Dining by the River of Kings at Thiptara
Han Sen Hau and Monica Tindall
It was a Friday night in the city of angels, so naturally its streets would be filled with cherubs and seraphs in their Toyotas and Hondas moving in speeds of I’m-trying-so-hard-not-to-hit-the-behind-of-that-car-in-front-of-me. There was a mass exodus out of the city underground, overground, and aboveground, and I was nothing more but a bemused and bewildered traveler who had only moved a scarce three metres from the BTS ticket machine into a crosscurrent of frantic executives, unperturbed students, unruffled expatriates, and headstrong young mothers mowing the crowd with baby strollers. After thirty minutes with not much progress, I cast away the advice so many locals had given me, pocketed the BTS ticket I purchased, and gambled my luck by hailing a taxi.
I don’t know how he did it, but my cab driver managed to take me out from the heart of Sukhumvit and into the embrace of The Peninsula Bangkok in just 45 minutes. The feat itself merits knighthood and I was just an arm-stretch away from engulfing the driver with kisses and thank-yous, but it was late and I didn’t want to scar the poor man for life so I simply tipped him generously and promptly unloaded my luggage. After being filled with anxiety for the past couple of hours, it was a great relief to be greeted by The Peninsula Bangkok’s entrance and the promise of pure comfort that lay behind its double doors. But alas, admiration for the hotel’s grandeur would have to wait a little while longer as dinner calls, and tonight’s setting would be at Thiptara.
Sandwiched between The River Bar and the pool, the walk to Thiptara is like stepping into a traditional Thai home: the wooden furnishings that fill the area evoke a familiar coziness commonly found in tropical retreats, while the marbled tabletops remind us of a certain finesse expected from dining in a place that translates as “water from the heavens”. Yes, expectations were high for eating at Thiptara, which is apparently one out of a handful of authentic Thai restaurants located by the Chao Phraya River; though really, both Monica and I were simply desperate for some local Thai fare to spice up our evening after our arduous experience with Bangkok traffic. Thus, we started off our night immediately with a couple of appetisers: the Yum Som-O Goong Phao (Grilled Tiger Prawns with Pomelo Fruit Salad) and the Som Tum (Papaya Salad with Dried Shrimps, Nuts, and Cherry Tomatoes).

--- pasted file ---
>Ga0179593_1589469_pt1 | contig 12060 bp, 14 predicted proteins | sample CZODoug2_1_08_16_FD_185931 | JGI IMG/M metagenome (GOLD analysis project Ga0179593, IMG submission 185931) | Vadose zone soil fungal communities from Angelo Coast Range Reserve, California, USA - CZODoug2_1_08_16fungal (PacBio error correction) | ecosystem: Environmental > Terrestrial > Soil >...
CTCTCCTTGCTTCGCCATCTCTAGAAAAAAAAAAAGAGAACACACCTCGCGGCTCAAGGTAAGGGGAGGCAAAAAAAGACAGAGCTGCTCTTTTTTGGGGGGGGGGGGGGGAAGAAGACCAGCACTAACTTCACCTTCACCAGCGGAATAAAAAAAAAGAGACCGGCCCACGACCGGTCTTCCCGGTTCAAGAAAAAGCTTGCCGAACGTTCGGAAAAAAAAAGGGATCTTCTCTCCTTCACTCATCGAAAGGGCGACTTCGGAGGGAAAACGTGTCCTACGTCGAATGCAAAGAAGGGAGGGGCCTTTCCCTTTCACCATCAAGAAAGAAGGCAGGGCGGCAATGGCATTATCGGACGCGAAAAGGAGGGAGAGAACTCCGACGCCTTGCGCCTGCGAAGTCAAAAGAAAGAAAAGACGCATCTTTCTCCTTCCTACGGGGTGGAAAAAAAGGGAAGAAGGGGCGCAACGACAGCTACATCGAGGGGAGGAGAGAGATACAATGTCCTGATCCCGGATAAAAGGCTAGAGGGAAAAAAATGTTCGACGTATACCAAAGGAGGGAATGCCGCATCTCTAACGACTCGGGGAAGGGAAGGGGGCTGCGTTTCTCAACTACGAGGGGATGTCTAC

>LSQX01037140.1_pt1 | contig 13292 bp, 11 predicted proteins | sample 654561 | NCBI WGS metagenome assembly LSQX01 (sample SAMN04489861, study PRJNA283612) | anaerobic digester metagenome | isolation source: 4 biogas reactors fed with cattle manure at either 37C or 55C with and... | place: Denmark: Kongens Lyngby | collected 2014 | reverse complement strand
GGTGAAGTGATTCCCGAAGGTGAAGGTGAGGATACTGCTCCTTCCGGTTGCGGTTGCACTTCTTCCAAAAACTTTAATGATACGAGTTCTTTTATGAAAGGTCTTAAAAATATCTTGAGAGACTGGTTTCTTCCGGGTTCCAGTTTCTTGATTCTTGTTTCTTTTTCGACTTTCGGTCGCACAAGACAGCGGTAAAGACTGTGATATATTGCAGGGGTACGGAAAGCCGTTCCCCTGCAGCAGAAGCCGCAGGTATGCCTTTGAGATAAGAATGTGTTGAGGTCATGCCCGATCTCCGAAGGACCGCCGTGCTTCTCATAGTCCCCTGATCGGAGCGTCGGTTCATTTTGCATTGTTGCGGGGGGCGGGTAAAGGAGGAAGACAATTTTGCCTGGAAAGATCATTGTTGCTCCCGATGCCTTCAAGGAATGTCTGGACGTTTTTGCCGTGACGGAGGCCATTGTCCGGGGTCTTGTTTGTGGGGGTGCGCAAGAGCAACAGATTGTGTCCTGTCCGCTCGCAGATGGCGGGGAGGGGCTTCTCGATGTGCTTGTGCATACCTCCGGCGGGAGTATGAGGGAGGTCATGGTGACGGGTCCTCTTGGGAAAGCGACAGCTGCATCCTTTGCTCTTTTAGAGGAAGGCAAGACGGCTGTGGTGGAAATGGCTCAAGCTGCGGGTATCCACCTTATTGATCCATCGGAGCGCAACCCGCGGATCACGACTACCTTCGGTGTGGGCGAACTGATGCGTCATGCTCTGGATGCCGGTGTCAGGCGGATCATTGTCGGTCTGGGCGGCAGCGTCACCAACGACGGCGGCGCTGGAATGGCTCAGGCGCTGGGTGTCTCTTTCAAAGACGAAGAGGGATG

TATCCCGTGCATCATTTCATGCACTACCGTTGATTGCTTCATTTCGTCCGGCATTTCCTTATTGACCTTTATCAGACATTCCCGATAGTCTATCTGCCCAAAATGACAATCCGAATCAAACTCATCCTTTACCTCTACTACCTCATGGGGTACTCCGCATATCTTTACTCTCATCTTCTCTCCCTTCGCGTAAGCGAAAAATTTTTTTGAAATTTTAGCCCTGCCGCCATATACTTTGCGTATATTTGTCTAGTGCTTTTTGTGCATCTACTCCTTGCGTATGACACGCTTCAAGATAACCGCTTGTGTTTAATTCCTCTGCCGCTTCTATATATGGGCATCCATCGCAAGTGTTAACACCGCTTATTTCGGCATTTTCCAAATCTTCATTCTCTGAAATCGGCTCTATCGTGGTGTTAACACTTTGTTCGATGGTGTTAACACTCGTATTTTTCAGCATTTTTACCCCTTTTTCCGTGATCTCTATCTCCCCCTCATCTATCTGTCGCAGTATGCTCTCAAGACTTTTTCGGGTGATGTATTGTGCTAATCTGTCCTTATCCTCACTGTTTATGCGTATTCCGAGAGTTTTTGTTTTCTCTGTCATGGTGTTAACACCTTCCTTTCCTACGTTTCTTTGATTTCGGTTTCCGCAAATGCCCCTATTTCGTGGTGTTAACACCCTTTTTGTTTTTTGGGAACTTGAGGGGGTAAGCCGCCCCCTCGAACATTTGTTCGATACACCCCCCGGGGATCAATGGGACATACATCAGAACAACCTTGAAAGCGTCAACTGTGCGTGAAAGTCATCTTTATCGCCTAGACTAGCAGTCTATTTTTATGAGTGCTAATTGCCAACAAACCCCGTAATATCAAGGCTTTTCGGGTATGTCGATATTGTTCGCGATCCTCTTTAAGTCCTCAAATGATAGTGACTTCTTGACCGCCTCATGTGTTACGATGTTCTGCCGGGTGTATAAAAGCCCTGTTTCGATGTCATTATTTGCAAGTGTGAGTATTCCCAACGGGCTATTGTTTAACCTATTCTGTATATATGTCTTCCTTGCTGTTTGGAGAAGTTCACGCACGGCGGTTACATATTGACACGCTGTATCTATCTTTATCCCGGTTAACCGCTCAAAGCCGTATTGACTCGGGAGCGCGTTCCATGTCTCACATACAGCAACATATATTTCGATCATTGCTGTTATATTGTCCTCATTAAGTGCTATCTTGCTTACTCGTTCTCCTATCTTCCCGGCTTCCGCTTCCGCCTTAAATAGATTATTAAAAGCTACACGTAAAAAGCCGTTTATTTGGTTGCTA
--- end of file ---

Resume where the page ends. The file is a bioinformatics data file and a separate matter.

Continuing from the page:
Four spoonfuls of tiger prawns, deep fried garlic, peanuts, pomelo, and water chestnuts set the tone for the rest of our evening. The Yum Som-O Goong Phao was a divine experience, and the portions were just right for this—you have to take each spoonful in one bite. Serving four spoonfuls of these for two healthy reviewers with huge appetites was a real tease, and were we greedy enough we might’ve had ordered another four. The ingredients played beautifully with one another to produce a perfect balance of sweet, sour, and salty, and I could only imagine the chef meticulously placing each component into the spoon carefully to ensure each bite would be a gift from heaven.
While the Yum Som-O Goong Phao was a specimen of culinary precision, the accompanying Som Tum was an exemplar of the classic Thai papaya salad. Its ingredients are fresh and fragrant, and for me this extends to the raw long beans, which can be challenge to retain its crisp flavour. The dish has just the right amount of heat to induce some upper lip sweating, but would do no harm to your taste buds. The presentation for the salad is also beautiful and enticing (the red chillies could easily be mistaken for some exotic flower from the way it’s cut), though the ultimate deal breaker for me was the cashews thrown into the mix of thinly sliced carrots and papaya, ultimately grounding the salad’s flavour and adding to its texture.
So there we were, thoroughly content with appetisers and edge-of-our-seat-excited for the upcoming main course, at a riverside restaurant where the waters from the river of kings lapped gently and persistently against the mooring, its comforting rhythm interrupted only by the occasional stray, glowing riverboat blasting “Gangnam Style”, subsequently giving us the idea to try out some of the colourful cocktails offered at Thiptara. Our choices thus came down to the Romantic River and the Peninsula Sunrise.
Solely through its appearance, the Romantic River looks like a cloudier mojito but with Absolut Elyx vodka as its alcohol base and some pomelo bits swirling in the glass. It’s so easy to forget that the alcohol content in this is pretty high (says the Asian guy) because it’s so refreshing and it’s a delight to return to between bites. The Peninsula Sunrise, on the other hand, arrives as its antithesis with its bold, sweet profile. With Havana Club rum, lychee liqueur, pineapple, and lime juice as its main components, this cocktail appeals to those with a sweet tooth like me though you’re going to have to plan your sips throughout your meal.